Venezuelan elections from abroad?
The president of Venezuela, Hugo Chavez, is a political figure who goes beyond the borders of their own country and now faces what appears to be its most serious challenge at the polls by the opposition Henrique Capriles. But how much attention you are paying to the elections abroad?
BBC takes a look at the countries where Venezuela’s elections have, or where you expect them to have a particular interest.
In U.S. attention to the elections in Venezuela is being overshadowed by the presidential race itself in this country. ”All politics is local”, as the saying goes, and in this case, both the public and the media and the parties are investing their efforts in what happens within its own borders.
Naturally, foreign policy is part of the debate between presidential candidates Barack Obama and Mitt Romney, but the subject-including Venezuelan Hugo Chavez as its central character, is very difficult to compete against other issues such as Iran and its alleged nuclear threat, or Syria and stability in the Middle East.
More, the Obama administration has maintained a foreign agenda with Latin America as frugal that what happens in the region barely registers on the radar. As he told BBC analyst Larry Birns, director of the Council on Hemispheric Affairs in Washington (COHA, for its acronym in English), ”Latin America virtually disappeared from the list of interests for the United States.”
The histrionics of Chavez or his fight against cancer to still give the occasional headline in the press or some politician try giving concrete form to an ephemeral threat spectrum can conjure to advance their partisan interests. The most recent was the Romney campaign that warned of the course that made Chavez endorsement to U.S. President when declared Sunday ”if I were American, I would vote for Obama.”
Americans are too focused on their own elections …
The Washington Post, the largest newspaper in the U.S. capital, spent half page color photo on the crowded congregation last weekend around the opposition candidate Henrique Capriles, but interest was more in the off chance his triumph and in two violent deaths that occurred in another event.
On the true political, social and economic development of Venezuelan elections, the radical change that Chavez has imposed or proposed Capriles, the analysis has been poor, lower interest and no public knowledge.
William Marquez, BBC correspondent in Washington
On September 25, a regular exchange with the press, a reporter asked the Chinese Foreign Ministry spokesman Hong Lei if large home loans granted to Venezuela could tip the outcome of elections.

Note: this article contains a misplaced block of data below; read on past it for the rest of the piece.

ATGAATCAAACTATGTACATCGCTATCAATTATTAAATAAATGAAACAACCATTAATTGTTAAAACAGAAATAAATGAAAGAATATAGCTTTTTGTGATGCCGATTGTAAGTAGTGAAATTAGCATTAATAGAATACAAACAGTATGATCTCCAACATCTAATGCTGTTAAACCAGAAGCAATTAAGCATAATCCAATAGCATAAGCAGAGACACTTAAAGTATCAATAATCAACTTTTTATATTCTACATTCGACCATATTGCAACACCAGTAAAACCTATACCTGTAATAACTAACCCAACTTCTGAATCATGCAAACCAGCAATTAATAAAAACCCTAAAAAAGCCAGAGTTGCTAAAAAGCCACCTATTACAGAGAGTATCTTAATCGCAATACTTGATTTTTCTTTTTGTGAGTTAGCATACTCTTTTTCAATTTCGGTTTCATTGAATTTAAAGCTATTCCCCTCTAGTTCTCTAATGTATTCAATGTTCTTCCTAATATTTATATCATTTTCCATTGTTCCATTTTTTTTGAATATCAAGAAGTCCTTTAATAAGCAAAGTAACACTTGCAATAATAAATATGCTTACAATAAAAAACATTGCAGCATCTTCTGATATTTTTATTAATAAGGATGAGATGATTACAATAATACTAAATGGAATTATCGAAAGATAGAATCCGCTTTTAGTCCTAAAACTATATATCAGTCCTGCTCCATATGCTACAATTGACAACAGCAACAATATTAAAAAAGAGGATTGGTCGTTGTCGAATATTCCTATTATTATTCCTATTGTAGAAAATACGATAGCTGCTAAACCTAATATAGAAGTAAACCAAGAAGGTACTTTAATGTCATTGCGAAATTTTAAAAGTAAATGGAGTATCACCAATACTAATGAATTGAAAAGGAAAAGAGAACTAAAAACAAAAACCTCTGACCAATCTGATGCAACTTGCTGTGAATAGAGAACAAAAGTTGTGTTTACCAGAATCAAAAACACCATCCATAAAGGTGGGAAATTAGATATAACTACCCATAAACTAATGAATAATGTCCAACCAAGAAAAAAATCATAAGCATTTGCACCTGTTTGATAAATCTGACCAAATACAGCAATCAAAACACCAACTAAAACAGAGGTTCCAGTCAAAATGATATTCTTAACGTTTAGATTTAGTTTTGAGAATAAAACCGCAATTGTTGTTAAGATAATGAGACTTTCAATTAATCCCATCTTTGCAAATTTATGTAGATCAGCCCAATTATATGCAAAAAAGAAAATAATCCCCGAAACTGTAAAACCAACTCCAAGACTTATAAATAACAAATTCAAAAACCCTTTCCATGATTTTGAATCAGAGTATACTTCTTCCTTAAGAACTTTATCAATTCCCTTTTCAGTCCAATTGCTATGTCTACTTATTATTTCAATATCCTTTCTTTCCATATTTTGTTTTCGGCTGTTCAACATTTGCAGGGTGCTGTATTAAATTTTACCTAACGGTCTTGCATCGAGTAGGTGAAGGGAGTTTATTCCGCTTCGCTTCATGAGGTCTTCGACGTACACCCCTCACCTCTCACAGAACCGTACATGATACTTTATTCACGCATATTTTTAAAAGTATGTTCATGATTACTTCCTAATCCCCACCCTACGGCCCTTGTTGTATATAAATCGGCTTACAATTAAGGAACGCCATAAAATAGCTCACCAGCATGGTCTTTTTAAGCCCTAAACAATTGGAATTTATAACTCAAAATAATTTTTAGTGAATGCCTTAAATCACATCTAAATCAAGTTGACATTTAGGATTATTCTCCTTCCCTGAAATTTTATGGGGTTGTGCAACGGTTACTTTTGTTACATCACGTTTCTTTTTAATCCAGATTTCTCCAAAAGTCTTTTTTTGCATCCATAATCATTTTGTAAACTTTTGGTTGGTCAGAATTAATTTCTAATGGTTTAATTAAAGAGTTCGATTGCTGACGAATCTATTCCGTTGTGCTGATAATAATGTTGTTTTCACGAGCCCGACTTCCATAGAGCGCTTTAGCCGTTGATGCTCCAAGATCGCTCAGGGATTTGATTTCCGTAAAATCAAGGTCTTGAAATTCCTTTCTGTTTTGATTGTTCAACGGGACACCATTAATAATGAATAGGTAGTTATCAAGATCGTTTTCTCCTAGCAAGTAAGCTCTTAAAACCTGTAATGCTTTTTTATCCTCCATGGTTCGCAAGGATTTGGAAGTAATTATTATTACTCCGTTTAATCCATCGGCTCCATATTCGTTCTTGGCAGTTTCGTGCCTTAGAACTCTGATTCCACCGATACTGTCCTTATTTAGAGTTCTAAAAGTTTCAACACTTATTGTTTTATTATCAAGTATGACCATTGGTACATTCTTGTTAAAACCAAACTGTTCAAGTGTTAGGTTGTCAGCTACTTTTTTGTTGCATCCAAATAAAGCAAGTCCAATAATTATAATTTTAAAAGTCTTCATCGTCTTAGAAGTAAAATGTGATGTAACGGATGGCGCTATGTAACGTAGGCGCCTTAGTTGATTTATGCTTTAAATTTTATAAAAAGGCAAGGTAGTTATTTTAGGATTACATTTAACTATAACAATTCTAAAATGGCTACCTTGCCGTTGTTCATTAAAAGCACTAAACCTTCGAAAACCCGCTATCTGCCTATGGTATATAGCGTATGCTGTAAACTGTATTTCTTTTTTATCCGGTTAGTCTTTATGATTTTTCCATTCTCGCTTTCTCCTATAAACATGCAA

Cooperation between China and Venezuela is held on the basis of mutual benefit, said Hong, who explained that the money is used primarily in infrastructure, agriculture and energy sector.
”To suggest that China loans can influence politics in Venezuela is unfounded,” he said.
Days before the elections take place Venezuelan cooperation between the two countries seems to have reached one of its highest points, is something planned coincidence.
On October 1, the official Chinese news agency Xinhua reported that on 29 September a rocket of China had successfully launched a satellite into space Venezuelan named ”Generalissimo Francisco de Miranda”.
It was also in September China and Venezuela signed an agreement for the development of Las Cristinas, one of the largest gold mines in the world.
Since the two countries established a strategic alliance in 2001, their relationship has blossomed and the Chinese presence in the South American nation has become more prominent.
Chavez visited China many times since taking office and China has become the largest creditor Venezuela.
This Chinese rocket put a satellite into space in late September Venezuelan.
The Chinese government has paid about U.S. $ 36,000 million to the Chavez administration, Venezuela canceled debt primarily with oil.
From the Chinese point of view this is a situation where everyone wins: China ensures an important source of energy for its rapidly developing economy and an ally in what it calls a world order ”multipolar”. And Chavez, sell oil to China involves reduce U.S. dependence and, having Chinese investments, fuels economic development and self-image.
So far no comments from Chinese officials about the election, beyond the episode cited in the press conference. Nor were many reports on the subject. Certainly, the Chinese government does not seem to interfere in the affairs of other nations.
The opponent of Chávez, Henrique Capriles, said it would reduce the presence of Chinese companies in case of winning the election. With that, it is perhaps possible to guess where the silent preferences will lean Chinese government in the elections of October 7.
Wu Yuwen, the BBC Chinese Service
In Cuba the eyes are focused forward Venezuela election fussily therefore explains the BBC correspondent in Havana, Fernando Ravsberg, ”what happens to the great friend of the south could dramatically affect” the lives of Cubans.